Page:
Indeed, Moonrise Kingdom sails along beautifully when Anderson focuses on their courtship. Working with his long-time cinematographer Robert Yeoman, the director succeeds in turning young love into precisely the intense, transitory, impossibly idyllic sensation it can be in real life. Utilising the Rhode Island locations to good effect, Moonrise Kingdom is like a live-action storybook of open skies and empty terrain in which Sam and Suzy can run free, creating a new life away from the sadness of their previous existence. Very consciously, Anderson signals the fact that this Eden can’t last, which gives the film such poignancy.
Interestingly, it’s when this comedy spends time with its more famous cast members that things get a bit wobbly. The adults aren’t meant to be Moonrise Kingdom’s central characters, but their involvement tends to drag down the story rather than elevate it. On one level, this seems intentional, as Anderson contrasts the almost magical enchantment of Sam and Suzy’s getaway with the mundane foibles and failings of the grownups around them.
But the problem comes in the fact that the filmmakers haven’t done enough to provide definition to these supporting players. Murray and McDormand are fitfully amusing but nothing more as Suzy’s lawyer parents, too wrapped up in their work to properly address her emotional troubles. Likewise, Norton and Willis give likable performances as ineffectual male role models for Sam, but there’s not enough comic inspiration underlying the characters. Anderson clearly wants us to concentrate on Sam and Suzy, but one wishes he didn’t do it so much to the detriment of everyone else on screen.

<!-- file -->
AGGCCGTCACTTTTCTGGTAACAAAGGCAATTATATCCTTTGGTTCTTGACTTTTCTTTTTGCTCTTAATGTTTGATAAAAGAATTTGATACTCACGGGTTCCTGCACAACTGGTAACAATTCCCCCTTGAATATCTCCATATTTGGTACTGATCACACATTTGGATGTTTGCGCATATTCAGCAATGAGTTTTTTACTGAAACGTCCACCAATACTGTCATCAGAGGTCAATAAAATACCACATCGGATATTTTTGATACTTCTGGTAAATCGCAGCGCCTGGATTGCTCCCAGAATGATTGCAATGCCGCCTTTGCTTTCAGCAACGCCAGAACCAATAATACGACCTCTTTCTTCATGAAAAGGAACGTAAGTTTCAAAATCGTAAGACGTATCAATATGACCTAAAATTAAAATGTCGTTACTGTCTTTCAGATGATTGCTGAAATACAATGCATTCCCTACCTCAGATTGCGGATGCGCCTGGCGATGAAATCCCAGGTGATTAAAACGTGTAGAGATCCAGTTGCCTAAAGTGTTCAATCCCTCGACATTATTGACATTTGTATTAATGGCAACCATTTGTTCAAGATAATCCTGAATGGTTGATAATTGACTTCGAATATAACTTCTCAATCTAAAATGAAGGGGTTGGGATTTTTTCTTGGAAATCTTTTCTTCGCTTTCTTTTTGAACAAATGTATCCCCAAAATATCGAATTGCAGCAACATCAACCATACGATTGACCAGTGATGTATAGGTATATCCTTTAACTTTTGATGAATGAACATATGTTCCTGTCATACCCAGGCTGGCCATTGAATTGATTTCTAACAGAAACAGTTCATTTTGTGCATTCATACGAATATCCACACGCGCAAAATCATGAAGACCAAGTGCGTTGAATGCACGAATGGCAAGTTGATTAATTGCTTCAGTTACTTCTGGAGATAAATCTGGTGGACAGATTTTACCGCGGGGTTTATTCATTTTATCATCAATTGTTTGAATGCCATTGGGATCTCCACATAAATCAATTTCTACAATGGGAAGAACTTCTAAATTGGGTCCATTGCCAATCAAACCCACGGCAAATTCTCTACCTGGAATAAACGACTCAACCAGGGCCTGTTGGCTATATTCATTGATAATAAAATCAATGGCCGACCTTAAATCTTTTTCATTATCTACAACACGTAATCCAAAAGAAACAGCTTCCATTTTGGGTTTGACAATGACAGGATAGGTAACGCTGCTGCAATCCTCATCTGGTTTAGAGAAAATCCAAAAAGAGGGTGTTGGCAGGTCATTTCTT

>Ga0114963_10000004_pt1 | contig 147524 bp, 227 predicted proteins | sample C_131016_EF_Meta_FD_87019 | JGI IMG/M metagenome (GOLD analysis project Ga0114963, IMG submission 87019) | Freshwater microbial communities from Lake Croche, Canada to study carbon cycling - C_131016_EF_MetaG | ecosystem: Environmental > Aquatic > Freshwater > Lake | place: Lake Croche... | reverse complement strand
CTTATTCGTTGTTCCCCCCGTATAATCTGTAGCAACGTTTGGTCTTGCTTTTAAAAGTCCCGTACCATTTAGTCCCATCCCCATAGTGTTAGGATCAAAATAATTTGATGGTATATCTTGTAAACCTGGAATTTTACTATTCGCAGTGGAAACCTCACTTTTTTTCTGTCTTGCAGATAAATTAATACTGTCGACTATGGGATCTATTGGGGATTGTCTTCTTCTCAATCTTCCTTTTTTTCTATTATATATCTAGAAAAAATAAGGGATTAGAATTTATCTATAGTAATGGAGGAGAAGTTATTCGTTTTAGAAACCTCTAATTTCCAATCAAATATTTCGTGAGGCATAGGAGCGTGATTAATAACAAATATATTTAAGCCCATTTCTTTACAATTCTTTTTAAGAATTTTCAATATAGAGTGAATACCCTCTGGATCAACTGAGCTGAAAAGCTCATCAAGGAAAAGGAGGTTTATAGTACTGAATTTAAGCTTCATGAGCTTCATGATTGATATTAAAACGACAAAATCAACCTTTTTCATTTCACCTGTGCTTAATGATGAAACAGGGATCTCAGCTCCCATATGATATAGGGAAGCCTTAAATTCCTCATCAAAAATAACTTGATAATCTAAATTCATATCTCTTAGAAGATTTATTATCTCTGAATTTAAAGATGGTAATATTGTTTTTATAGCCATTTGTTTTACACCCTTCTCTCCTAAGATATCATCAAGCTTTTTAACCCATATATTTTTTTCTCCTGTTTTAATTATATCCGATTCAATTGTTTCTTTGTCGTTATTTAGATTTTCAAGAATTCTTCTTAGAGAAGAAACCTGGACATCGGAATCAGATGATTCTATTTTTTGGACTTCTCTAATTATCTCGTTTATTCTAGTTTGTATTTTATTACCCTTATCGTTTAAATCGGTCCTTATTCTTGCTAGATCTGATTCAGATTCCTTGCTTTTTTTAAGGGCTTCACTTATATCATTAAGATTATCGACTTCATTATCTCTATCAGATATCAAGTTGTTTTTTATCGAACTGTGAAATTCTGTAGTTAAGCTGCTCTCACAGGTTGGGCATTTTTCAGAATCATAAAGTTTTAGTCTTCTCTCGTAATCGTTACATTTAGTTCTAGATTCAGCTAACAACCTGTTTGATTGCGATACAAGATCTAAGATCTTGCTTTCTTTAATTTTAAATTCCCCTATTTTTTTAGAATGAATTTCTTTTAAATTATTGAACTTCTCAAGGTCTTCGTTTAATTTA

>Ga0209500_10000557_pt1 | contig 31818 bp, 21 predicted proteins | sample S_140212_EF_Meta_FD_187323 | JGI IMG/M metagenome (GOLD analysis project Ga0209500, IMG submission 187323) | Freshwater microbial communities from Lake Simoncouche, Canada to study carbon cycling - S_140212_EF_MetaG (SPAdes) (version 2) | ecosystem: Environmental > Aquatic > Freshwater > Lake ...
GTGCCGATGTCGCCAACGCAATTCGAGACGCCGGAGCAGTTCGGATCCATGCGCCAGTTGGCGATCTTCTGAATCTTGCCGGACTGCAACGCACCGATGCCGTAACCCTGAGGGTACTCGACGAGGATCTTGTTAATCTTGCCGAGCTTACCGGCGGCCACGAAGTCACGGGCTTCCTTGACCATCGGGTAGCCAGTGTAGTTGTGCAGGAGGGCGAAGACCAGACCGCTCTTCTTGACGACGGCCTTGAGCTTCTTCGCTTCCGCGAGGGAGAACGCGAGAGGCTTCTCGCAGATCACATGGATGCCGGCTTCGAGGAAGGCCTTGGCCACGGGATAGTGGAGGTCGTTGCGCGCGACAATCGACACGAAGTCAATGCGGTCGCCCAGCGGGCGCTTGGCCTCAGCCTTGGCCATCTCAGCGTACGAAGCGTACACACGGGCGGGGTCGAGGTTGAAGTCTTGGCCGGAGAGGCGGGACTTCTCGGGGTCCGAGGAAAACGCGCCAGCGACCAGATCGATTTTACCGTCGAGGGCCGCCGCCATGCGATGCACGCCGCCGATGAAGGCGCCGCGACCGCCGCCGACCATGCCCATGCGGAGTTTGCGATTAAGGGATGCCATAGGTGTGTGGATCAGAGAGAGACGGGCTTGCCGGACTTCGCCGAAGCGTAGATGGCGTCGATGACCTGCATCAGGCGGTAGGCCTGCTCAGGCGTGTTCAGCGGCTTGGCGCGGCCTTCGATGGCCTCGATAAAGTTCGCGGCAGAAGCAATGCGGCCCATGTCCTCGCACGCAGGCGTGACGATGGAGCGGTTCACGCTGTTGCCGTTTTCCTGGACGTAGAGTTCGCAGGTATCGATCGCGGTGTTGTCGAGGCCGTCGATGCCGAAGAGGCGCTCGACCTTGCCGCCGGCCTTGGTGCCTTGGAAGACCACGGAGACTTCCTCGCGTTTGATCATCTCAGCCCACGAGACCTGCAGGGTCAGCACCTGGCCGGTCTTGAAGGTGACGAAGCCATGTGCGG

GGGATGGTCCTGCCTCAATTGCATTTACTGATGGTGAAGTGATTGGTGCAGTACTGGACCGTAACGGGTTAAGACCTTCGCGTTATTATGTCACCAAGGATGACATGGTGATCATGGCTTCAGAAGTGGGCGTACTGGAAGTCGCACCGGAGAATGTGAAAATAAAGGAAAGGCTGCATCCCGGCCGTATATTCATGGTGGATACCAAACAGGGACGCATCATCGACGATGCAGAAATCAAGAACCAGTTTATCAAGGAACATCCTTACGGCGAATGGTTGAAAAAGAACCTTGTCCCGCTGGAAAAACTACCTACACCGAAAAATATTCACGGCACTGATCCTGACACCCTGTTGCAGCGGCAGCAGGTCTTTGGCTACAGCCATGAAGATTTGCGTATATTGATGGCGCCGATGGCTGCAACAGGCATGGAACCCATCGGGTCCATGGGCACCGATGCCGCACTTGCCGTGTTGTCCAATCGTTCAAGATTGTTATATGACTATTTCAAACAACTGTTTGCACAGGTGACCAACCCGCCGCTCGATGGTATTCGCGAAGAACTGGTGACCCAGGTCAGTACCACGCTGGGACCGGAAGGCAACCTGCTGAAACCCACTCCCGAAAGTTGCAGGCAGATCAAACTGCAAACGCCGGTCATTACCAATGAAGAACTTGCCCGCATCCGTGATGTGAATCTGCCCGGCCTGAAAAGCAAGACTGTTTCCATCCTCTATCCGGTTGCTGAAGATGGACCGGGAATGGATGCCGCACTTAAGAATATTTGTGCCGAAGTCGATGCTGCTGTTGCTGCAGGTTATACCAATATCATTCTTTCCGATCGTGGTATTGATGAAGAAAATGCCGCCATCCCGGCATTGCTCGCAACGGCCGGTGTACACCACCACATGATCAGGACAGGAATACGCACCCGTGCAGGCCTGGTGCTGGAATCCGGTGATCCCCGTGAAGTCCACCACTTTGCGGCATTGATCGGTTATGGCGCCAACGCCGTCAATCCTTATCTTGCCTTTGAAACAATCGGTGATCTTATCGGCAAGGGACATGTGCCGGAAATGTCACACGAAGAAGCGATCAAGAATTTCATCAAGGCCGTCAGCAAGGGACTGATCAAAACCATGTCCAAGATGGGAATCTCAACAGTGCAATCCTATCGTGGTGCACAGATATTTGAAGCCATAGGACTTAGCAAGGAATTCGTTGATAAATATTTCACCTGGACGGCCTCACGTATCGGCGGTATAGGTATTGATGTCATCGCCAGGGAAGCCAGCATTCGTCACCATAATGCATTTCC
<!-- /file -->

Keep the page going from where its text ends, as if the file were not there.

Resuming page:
Because this is Anderson’s first film since venturing into stop-motion animation for Fantastic Mr. Fox, it’s natural to wonder if the visually distinctive auteur would switch up his style at all now that he’s returned to live-action. But the long tracking shots, detail-heavy production design and quirky costumes remain very much in effect.
Because he also engages in the same brand of understated, ironic comedy as he’s done so much in the past, there can be temptation to accuse Moonrise Kingdom of insincerity or standoffish-ness, but Anderson’s new movie again demonstrates that the emotions are all there under the tightly controlled surface. Specifically, they come through on the faces of Sam and Suzy, who seem to have gone through life trying to protect their delicate feelings from the outside world. Gilman and Hayward don’t give bravura performances – their characters are too minor-key for that – but their shared melancholy creates its own spell.
As the chase escalates to find them and the young lovers have to decide what to do, Moonrise Kingdom starts to get bogged down in plot busyness and forced comic situations. But what remains is a sense of sadness about how fleeting happiness can be. It’s ironic that such a feeling occurs in a film in which its great central story sometimes gets lost amidst the large ensemble cast.
Production companies: Indian Paintbrush, American Empirical
Domestic distribution: Focus Features, www.focusfeatures.com
Producers: Wes Anderson, Scott Rudin, Steven Rales, Jeremy Dawson
Executive producers: Sam Hoffman, Mark Roybal
Screenplay: Wes Anderson & Roman Coppola
Cinematography: Robert Yeoman
Production design: Adam Stockhausen
Editor: Andrew Weisblum
Music: Alexandre Desplat
Main cast: Bruce Willis, Edward Norton, Bill Murray, Frances McDormand, Tilda Swinton, Jason Schwartzman, Bob Balaban, Jared Gilman, Kara Hayward